A machine learning interview guide, with examples of interview questions and how you might approach them. You’ll learn what to do in unique interview situations and how to prepare so you are confident in the interview process.
Technical and programming interview questions are common for machine learning roles. Interviewers are looking for responses that demonstrate knowledge of methods and basic concepts.
Experience and certifications in machine learning (ML) can open doors to many jobs, including machine learning engineer, data scientist, cybersecurity analyst, cloud architect, and more. If you're preparing for an interview relating to machine learning, there are some common questions that you may encounter.
To help you prepare and build confidence, go over these common questions, answer tips, and interview prep advice.
Depending on the role, the questions and tasks may vary. There will, however, always be a round of live questions to assess your knowledge of machine learning techniques and your ability to perform under pressure. Here are four example questions, with suggestions on how to answer.
This question helps demonstrate your problem-solving skills and experience dealing with corrupted data.
How to answer: A great way to answer this question is to suggest methods that may solve the problem. It’s a good idea to include examples and more than one solution to help show your understanding of datasets.
This question tests your knowledge in the field. The interviewer may want to know that you can explain the subtle differences between each technology.
How to answer: Make it clear that you understand that machine learning is a subset of AI and that deep learning is a subset of machine learning by describing each.
Read more: Deep Learning vs. Machine Learning
This question is an opportunity for you to show your preferences and individual skills while also showing that you have a deep understanding of various ML algorithms.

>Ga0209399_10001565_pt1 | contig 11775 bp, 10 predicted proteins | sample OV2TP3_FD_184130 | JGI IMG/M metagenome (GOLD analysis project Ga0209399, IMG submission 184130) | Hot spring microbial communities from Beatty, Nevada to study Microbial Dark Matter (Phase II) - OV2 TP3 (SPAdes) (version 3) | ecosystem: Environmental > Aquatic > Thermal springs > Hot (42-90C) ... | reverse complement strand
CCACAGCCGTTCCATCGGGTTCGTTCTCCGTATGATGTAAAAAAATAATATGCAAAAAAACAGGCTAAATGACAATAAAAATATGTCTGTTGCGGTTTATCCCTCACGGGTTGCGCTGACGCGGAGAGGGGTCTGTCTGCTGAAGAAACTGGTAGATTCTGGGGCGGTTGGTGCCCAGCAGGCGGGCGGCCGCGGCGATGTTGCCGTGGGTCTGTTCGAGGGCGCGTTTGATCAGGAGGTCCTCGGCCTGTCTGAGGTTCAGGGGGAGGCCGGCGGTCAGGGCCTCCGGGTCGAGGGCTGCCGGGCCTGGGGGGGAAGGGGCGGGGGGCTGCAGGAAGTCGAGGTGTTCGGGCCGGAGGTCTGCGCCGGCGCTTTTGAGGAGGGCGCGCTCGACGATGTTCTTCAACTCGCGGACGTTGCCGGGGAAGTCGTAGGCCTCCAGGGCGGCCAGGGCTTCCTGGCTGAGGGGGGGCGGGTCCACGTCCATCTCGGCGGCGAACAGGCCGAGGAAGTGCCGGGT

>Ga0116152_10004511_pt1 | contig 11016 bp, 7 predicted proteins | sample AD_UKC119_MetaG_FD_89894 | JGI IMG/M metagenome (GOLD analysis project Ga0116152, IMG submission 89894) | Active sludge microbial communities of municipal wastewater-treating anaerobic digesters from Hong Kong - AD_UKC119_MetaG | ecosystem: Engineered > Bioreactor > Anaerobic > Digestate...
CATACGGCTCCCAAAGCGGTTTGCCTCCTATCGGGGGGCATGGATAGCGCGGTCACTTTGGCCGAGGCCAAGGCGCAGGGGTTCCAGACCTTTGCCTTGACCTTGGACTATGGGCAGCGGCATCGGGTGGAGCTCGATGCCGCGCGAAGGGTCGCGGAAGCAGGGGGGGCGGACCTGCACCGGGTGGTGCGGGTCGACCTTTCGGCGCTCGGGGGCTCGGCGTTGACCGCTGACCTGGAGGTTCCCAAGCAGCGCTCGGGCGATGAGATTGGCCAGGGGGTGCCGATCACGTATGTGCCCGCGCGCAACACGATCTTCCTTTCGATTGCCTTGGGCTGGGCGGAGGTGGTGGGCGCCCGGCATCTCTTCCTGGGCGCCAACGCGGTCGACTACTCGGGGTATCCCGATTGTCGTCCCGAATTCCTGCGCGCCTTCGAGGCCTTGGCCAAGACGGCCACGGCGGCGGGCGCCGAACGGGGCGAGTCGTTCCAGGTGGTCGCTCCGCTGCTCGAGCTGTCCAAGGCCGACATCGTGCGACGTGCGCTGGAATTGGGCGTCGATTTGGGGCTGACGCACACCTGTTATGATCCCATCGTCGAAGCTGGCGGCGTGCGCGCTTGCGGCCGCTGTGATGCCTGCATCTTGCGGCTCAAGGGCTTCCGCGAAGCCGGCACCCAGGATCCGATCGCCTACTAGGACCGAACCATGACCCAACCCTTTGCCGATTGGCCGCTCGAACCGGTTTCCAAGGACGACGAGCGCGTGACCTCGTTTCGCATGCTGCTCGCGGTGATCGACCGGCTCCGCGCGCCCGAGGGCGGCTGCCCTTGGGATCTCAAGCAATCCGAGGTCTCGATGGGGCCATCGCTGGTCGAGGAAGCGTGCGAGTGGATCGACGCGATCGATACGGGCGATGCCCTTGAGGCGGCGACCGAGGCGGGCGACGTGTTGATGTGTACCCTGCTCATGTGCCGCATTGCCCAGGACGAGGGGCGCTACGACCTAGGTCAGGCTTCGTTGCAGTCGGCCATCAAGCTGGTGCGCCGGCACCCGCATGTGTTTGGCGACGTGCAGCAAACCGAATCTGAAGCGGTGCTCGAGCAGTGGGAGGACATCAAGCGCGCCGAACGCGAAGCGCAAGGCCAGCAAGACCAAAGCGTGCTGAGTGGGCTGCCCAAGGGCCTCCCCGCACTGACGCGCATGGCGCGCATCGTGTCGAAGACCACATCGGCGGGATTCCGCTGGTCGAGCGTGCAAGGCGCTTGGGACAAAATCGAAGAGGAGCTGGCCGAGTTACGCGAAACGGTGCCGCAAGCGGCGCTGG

How to answer: Give reasons for your choice and make some direct comparisons to other algorithms, so it’s clear your expertise extends further than the ML algorithm you are highlighting. Use examples from your career and studies to provide evidence of what you’re saying.
This is another common question aimed at assessing your understanding of certain techniques.
How to answer: Make it clear that you know the distinction between labeled and unlabeled data sets. If you have your work samples, it’ll help show your understanding.
Aside from practicing the questions above, here are some additional tips to help make a great impression and show your suitability for the role.
It’s important that you have real-life examples to pair with your answers. Recruiters are usually looking for experience as well as knowledge, and the more experience you can demonstrate while applying the concepts, the better you’ll do.
It’s also beneficial to show that you’re always learning and developing your skills. Show how driven you are to improve yourself and your expertise during the interview process. A recruiter may be impressed to see that you’re always striving to improve and grow.
If you mention a method in your answer, chances are the interviewer will ask you more about it. Set yourself up for success with relevant answers that focus on your areas of expertise and experience.
Researching the company will allow you to tailor your responses and examples according to the business. It can also help you learn more about the company's values and work culture and share how you align with them in the interview.
Part of the interview might include specific tests or written tasks. If this is the case, make sure you write clearly. You may be tested on your scientific rigor, so include charts and citations and introduce notions when necessary.
It’s possible that you'll get a question you don’t know the answer to. A straightforward way to approach this is to say, “I’m not sure of the answer, but here is how I would go about finding out ... .”
Take your time to answer. In this situation, it may help to work through your answer out loud. Talking through your thought processes may allow the interviewer to prompt you with additional questions. Remember, they want to help you get to an answer and understand your problem-solving skills.
Brush up on your machine learning expertise with a self-paced course from an industry leader, like Machine Learning Rock Star from SAS or Machine Learning from Stanford. Upon completing each course or Specialization, you’ll have a certificate to add to your resume or LinkedIn profile.
This content has been made available for informational purposes only. Learners are advised to conduct additional research to ensure that courses and other credentials pursued meet their personal, professional, and financial goals.